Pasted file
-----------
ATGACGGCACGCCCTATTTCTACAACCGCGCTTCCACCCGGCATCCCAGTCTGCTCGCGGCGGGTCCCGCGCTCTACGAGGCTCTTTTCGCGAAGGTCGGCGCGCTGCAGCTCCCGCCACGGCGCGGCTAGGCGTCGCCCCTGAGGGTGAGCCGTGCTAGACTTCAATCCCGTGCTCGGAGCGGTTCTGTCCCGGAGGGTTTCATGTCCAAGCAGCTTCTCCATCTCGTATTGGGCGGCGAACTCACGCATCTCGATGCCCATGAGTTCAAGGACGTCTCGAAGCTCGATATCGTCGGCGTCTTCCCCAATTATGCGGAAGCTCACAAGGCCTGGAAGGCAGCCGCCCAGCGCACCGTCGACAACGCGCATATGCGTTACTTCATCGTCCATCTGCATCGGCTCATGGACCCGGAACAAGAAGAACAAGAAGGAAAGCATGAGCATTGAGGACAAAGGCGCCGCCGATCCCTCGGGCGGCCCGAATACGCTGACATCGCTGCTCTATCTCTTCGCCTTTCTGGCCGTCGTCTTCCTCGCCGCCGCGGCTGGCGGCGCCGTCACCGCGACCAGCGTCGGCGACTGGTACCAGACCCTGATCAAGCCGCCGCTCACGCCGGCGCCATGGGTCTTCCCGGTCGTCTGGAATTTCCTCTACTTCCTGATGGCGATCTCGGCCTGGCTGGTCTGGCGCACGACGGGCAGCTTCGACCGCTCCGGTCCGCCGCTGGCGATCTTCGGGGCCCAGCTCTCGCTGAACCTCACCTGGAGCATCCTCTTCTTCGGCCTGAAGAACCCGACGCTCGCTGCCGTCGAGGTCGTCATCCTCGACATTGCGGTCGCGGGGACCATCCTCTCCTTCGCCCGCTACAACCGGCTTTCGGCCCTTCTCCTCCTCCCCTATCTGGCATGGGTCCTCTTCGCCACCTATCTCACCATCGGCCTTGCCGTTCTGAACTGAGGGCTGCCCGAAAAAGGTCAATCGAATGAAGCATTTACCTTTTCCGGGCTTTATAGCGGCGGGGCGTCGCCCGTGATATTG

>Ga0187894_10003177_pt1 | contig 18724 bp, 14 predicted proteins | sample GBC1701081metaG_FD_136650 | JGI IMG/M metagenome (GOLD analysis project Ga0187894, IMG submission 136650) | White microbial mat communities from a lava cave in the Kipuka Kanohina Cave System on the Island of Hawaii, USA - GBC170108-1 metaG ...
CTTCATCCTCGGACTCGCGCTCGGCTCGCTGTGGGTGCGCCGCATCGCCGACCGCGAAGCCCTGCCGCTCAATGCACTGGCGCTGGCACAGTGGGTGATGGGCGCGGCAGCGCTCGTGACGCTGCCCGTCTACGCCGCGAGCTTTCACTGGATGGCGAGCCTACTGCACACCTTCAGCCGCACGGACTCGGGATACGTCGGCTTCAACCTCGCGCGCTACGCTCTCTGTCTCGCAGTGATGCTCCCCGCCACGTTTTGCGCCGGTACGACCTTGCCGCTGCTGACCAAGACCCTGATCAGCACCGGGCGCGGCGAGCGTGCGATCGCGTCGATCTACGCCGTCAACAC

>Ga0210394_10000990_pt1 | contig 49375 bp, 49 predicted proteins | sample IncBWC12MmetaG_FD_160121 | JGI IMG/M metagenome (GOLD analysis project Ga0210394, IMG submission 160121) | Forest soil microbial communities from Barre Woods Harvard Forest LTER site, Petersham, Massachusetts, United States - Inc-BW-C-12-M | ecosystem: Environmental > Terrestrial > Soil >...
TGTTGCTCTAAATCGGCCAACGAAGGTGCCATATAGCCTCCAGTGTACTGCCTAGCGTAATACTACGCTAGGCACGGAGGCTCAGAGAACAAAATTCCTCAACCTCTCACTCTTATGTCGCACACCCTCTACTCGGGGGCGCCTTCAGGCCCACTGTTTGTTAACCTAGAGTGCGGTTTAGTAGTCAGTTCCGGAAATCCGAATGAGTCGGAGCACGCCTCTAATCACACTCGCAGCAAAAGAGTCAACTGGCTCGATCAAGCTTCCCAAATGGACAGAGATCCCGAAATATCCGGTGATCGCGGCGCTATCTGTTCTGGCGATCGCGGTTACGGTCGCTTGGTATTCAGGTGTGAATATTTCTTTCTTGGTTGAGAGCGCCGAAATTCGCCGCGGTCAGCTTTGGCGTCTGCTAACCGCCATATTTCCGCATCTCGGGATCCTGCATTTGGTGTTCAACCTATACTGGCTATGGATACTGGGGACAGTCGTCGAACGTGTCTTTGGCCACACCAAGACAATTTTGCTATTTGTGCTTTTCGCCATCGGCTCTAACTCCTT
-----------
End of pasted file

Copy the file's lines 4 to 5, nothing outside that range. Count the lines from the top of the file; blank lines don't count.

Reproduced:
>Ga0210394_10000990_pt1 | contig 49375 bp, 49 predicted proteins | sample IncBWC12MmetaG_FD_160121 | JGI IMG/M metagenome (GOLD analysis project Ga0210394, IMG submission 160121) | Forest soil microbial communities from Barre Woods Harvard Forest LTER site, Petersham, Massachusetts, United States - Inc-BW-C-12-M | ecosystem: Environmental > Terrestrial > Soil >...
TGTTGCTCTAAATCGGCCAACGAAGGTGCCATATAGCCTCCAGTGTACTGCCTAGCGTAATACTACGCTAGGCACGGAGGCTCAGAGAACAAAATTCCTCAACCTCTCACTCTTATGTCGCACACCCTCTACTCGGGGGCGCCTTCAGGCCCACTGTTTGTTAACCTAGAGTGCGGTTTAGTAGTCAGTTCCGGAAATCCGAATGAGTCGGAGCACGCCTCTAATCACACTCGCAGCAAAAGAGTCAACTGGCTCGATCAAGCTTCCCAAATGGACAGAGATCCCGAAATATCCGGTGATCGCGGCGCTATCTGTTCTGGCGATCGCGGTTACGGTCGCTTGGTATTCAGGTGTGAATATTTCTTTCTTGGTTGAGAGCGCCGAAATTCGCCGCGGTCAGCTTTGGCGTCTGCTAACCGCCATATTTCCGCATCTCGGGATCCTGCATTTGGTGTTCAACCTATACTGGCTATGGATACTGGGGACAGTCGTCGAACGTGTCTTTGGCCACACCAAGACAATTTTGCTATTTGTGCTTTTCGCCATCGGCTCTAACTCCTT